For any business, the ability to manage cash flow and maintain visibility into expenses is a must. But according to new research, treasury management officials in the Asia Pacific region are naming cash flow visibility and predictability as their top priority for the coming year.
When taking a closer examination into the treasury management practices among APAC businesses, however, some confounding patterns emerge. While seemingly contradictory, these trends likely signal a potentially lucrative market for cloud-based software service providers to fill demand in a region that appears ready to adopt more sophisticated treasury management technology.
A Progressive Approach
Researchers conducting the second-ever Asia Pacific Treasury Management Barometer Survey, published last week by Bank of America Merrill Lynch and SunGard, found striking patterns among treasury officials in the Asia Pacific region. The survey found that about one-third of treasury managers reported plans to use cloud-based or hosted treasury management solutions, which, according to SunGard senior vice president of corporate liquidity sales Ash Khalek, suggests “treasurers recognize the role of these solutions to ‘leapfrog’ legacy technologies and achieve rapid implementation of a best-in-class treasury technology infrastructure.”
Cross-border trade conducted by companies in the Asia Pacific region was found to be on the rise. According to the survey, 35 percent of treasurers said they are implementing Results-Based Management to conduct cross-border trade – a significant increase from the 16 percent that reported doing so in 2013. Further, 78 percent of the corporations surveyed said that they conduct payments with three or more countries. Researchers also found that 41 percent of treasurers reported use of a mobile device, up from just 14 percent in 2013.
Such findings suggest that treasury officials in the Asia Pacific region embrace innovative technology and welcome a global approach to their business. But the remaining results from the survey provide another side of APAC treasury management.
Like so many treasury management officials around the globe, many of those surveyed in this research revealed an ongoing dependence on outdated tools. The study found that 66 percent of treasury management officials said they aren’t using treasury tools to forecast cash flow. Instead, 69 percent of officials in both emerging and developed economies across the Asia Pacific region reported relying on spreadsheets to manage finances.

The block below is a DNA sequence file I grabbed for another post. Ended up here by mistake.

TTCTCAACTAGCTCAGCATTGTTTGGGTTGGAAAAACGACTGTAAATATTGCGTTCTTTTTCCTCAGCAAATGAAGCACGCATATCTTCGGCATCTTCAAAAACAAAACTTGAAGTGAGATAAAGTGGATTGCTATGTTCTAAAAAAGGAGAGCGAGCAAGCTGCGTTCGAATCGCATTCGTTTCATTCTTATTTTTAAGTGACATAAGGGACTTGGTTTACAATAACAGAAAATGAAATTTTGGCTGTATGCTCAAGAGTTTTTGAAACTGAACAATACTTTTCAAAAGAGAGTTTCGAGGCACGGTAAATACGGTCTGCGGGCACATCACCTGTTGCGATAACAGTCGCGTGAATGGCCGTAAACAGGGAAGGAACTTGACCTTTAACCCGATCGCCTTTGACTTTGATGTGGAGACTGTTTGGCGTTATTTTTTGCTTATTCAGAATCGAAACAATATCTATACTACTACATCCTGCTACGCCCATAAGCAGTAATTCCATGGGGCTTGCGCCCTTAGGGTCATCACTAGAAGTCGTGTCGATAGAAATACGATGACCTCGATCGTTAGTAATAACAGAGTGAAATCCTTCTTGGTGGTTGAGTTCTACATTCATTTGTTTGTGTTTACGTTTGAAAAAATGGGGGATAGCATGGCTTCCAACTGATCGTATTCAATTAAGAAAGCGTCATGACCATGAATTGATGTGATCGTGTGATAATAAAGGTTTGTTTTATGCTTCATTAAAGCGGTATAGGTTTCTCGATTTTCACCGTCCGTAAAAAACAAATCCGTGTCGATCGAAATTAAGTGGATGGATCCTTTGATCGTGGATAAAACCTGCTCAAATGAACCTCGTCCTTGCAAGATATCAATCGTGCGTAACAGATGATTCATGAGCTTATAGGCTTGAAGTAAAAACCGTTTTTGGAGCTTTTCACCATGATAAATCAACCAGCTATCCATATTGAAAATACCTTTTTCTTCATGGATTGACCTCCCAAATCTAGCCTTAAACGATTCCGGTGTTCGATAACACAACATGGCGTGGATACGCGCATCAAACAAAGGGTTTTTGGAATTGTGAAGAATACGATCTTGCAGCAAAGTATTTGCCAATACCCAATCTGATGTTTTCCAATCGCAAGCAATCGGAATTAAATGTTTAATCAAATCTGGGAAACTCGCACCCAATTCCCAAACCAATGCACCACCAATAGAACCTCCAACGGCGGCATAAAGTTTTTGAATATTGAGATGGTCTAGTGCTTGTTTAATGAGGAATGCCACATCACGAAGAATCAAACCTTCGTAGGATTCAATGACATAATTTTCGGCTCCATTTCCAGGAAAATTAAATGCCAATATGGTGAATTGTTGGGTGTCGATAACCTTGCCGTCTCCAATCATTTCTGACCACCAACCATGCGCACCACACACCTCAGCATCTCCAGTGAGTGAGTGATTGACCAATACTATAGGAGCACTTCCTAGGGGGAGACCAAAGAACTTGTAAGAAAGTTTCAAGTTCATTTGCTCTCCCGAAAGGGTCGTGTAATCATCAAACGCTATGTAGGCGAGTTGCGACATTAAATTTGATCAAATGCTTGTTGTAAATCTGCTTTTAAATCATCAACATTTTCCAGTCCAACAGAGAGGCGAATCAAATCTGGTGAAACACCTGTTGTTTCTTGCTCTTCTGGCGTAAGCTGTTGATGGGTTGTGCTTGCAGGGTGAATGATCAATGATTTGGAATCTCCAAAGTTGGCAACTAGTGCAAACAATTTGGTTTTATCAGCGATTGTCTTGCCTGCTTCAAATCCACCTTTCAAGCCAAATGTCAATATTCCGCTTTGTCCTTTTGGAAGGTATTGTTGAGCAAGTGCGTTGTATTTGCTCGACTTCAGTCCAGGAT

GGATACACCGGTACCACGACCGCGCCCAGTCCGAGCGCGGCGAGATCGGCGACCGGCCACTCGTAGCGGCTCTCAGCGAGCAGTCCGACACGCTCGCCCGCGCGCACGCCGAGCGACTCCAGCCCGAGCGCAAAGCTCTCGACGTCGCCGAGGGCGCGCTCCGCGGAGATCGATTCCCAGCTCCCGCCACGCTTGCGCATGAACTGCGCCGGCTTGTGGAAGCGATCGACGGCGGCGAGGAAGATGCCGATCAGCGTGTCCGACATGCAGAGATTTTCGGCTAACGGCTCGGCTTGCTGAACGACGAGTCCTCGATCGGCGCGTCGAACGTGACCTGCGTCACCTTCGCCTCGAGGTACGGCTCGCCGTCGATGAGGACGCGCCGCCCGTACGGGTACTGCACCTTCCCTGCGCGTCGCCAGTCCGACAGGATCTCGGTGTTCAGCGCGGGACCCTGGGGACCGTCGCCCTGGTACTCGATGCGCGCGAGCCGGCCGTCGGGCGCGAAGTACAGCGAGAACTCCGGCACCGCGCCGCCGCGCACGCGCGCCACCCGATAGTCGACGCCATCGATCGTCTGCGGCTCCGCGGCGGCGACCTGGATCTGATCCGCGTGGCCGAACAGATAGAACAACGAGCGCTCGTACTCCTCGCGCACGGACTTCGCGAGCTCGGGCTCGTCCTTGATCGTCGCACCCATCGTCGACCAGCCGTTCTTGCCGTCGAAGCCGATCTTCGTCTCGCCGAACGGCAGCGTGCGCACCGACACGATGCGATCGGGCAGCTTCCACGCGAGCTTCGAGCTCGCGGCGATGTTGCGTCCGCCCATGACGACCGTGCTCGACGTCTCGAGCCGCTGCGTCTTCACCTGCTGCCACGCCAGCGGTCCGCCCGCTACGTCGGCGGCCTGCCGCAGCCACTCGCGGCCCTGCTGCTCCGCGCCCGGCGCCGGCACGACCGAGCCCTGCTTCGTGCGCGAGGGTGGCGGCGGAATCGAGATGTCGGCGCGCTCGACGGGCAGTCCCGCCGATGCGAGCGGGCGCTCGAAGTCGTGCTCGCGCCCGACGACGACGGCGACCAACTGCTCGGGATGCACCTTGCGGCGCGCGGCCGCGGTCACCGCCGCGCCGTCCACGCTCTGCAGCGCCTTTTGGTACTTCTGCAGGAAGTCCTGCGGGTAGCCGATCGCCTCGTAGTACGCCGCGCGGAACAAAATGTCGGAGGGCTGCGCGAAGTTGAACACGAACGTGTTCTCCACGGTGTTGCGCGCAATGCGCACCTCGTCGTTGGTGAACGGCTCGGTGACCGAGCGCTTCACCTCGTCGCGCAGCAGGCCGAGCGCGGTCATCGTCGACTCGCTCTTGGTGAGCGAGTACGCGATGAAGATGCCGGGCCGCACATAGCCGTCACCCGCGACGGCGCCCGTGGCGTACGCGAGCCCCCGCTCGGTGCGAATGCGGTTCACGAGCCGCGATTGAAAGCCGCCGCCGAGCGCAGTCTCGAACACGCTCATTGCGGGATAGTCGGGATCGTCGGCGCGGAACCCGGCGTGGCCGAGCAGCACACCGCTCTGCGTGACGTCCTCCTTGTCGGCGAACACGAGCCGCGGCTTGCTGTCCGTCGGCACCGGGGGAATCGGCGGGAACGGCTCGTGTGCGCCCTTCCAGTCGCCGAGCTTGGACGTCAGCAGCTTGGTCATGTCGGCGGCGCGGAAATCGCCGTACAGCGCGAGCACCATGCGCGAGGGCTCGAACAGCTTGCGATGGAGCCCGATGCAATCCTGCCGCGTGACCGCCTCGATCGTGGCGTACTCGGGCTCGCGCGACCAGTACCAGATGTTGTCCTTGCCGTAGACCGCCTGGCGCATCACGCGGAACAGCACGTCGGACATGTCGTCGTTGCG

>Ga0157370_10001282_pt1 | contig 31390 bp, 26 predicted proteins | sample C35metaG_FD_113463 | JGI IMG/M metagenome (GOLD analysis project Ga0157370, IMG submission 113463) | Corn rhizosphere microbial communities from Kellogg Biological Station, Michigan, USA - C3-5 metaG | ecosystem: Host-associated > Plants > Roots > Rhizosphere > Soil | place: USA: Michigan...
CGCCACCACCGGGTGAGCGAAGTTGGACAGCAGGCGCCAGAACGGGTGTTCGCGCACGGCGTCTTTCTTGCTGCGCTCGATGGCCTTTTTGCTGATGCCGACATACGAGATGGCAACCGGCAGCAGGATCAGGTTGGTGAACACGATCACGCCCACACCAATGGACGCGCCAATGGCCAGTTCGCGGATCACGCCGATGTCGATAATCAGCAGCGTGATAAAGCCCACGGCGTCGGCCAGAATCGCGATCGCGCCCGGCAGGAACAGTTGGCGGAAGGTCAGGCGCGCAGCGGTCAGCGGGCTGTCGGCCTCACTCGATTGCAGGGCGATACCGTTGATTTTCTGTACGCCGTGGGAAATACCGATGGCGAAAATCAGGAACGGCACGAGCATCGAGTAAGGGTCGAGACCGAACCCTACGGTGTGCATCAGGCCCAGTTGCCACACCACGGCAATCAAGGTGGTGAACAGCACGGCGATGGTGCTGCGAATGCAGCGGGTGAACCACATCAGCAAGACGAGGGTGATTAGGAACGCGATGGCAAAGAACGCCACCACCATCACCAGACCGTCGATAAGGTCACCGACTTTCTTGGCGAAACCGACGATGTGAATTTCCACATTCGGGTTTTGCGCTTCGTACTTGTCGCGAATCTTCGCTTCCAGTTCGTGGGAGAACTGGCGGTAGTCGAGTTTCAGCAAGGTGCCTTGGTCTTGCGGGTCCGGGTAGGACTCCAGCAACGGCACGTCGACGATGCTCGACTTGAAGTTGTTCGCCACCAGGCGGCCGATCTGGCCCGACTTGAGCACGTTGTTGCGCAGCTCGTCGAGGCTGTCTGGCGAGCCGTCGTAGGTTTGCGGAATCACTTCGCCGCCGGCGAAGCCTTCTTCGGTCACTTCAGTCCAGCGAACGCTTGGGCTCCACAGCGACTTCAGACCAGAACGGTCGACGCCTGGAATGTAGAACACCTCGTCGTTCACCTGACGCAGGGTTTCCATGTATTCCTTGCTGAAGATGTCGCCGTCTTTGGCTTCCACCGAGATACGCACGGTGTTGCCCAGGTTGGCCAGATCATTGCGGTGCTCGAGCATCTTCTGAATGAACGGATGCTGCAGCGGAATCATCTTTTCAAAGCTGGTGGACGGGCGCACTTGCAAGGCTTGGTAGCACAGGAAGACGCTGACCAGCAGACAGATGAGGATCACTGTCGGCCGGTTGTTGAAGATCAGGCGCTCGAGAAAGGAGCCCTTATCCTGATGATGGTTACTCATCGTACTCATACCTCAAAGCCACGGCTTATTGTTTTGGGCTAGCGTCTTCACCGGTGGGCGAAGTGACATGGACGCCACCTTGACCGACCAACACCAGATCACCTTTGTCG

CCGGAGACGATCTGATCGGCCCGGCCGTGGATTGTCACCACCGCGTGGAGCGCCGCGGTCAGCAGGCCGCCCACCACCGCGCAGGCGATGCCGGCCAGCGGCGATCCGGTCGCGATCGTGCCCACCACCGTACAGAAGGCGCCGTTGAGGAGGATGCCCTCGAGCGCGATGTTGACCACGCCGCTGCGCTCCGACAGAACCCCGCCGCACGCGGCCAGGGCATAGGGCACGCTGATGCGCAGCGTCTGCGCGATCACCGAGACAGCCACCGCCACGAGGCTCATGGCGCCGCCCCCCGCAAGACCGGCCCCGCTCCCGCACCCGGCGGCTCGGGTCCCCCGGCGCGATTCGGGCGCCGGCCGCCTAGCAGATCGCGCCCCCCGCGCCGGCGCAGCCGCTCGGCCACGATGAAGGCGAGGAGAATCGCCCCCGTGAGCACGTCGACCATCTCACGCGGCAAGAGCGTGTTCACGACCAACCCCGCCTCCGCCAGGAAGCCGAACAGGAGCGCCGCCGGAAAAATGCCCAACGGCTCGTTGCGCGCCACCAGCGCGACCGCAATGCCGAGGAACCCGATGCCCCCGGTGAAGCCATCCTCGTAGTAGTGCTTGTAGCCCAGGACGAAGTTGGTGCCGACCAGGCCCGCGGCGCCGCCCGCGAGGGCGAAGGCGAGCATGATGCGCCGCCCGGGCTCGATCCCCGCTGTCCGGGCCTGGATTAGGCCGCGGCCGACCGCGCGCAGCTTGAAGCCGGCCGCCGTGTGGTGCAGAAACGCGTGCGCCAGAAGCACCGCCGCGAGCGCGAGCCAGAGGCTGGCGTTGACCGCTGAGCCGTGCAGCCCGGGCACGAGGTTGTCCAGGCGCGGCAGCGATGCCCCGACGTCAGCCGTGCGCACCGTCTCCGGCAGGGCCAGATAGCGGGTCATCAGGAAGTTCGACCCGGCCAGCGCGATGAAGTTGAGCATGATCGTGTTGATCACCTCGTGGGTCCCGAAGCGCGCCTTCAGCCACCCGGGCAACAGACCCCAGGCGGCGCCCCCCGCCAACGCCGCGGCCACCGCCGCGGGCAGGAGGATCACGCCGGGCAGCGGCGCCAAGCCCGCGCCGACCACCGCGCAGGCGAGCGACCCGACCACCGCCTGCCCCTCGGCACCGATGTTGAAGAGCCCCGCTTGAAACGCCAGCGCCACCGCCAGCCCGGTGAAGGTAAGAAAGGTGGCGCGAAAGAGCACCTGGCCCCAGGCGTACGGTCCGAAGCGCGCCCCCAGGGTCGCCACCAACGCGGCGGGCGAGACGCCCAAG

The survey suggests significant shortcomings within the workplace that prevent Asia Pacific companies from adequately managing their finances. According to researchers, internal platforms, policies and procedures were highlighted as the reason so many treasury officials are unsatisfied with their cash flow visibility capabilities.
It is this mix of acknowledging the power of global and technologically advanced tools like mobile devices, but the continued use of outdated methods like spreadsheets, that create a potential for treasury management Software-as-a-Service and cloud-based solutions providers to meet rising demand across the Asia Pacific market.
According to researchers, cash flow visibility stands as 60 percent of APAC enterprise treasury officials’ No. 1 priority for the next one-to-two years, above rationalizing bank accounts, mitigating counterparty risk, or yield enhancement and interest expanses. Yet only 14 percent of respondents said they are completely satisfied with the tools available to gain visibility into and predict cash flow.
How To Fuel Change
While the study concluded that a lack of internal support, namely a lack of adequate internal platforms, policies and procedures, are to blame for this dissatisfaction in cash flow forecasting capabilities, respondents are voicing a need for change. While just 7 percent already have cloud-based technology in place within their treasury operations, that figure is expected to spike to 34 percent in the near future. More than half of those surveyed plan to boost their investment in treasury-focused technologies in the next one-to-two years.
The rise in cross-border operations, for example, emphasizes “the need for sophisticated cross-border payment solutions,” the research concluded. And while the use of spreadsheets is not likely to subside anytime soon, “the growth of TMS and cloud-based technology systems continues to rise and demonstrates that treasuries across the region are beginning to embrace change at an acceptable level,” according to Bank of America Merrill Lynch Global eCommerce executive Cindy Murray.
The findings not only reveal a need for businesses across the Asia Pacific region to strengthen their adoption of treasury management tools, but also present a potentially lucrative market.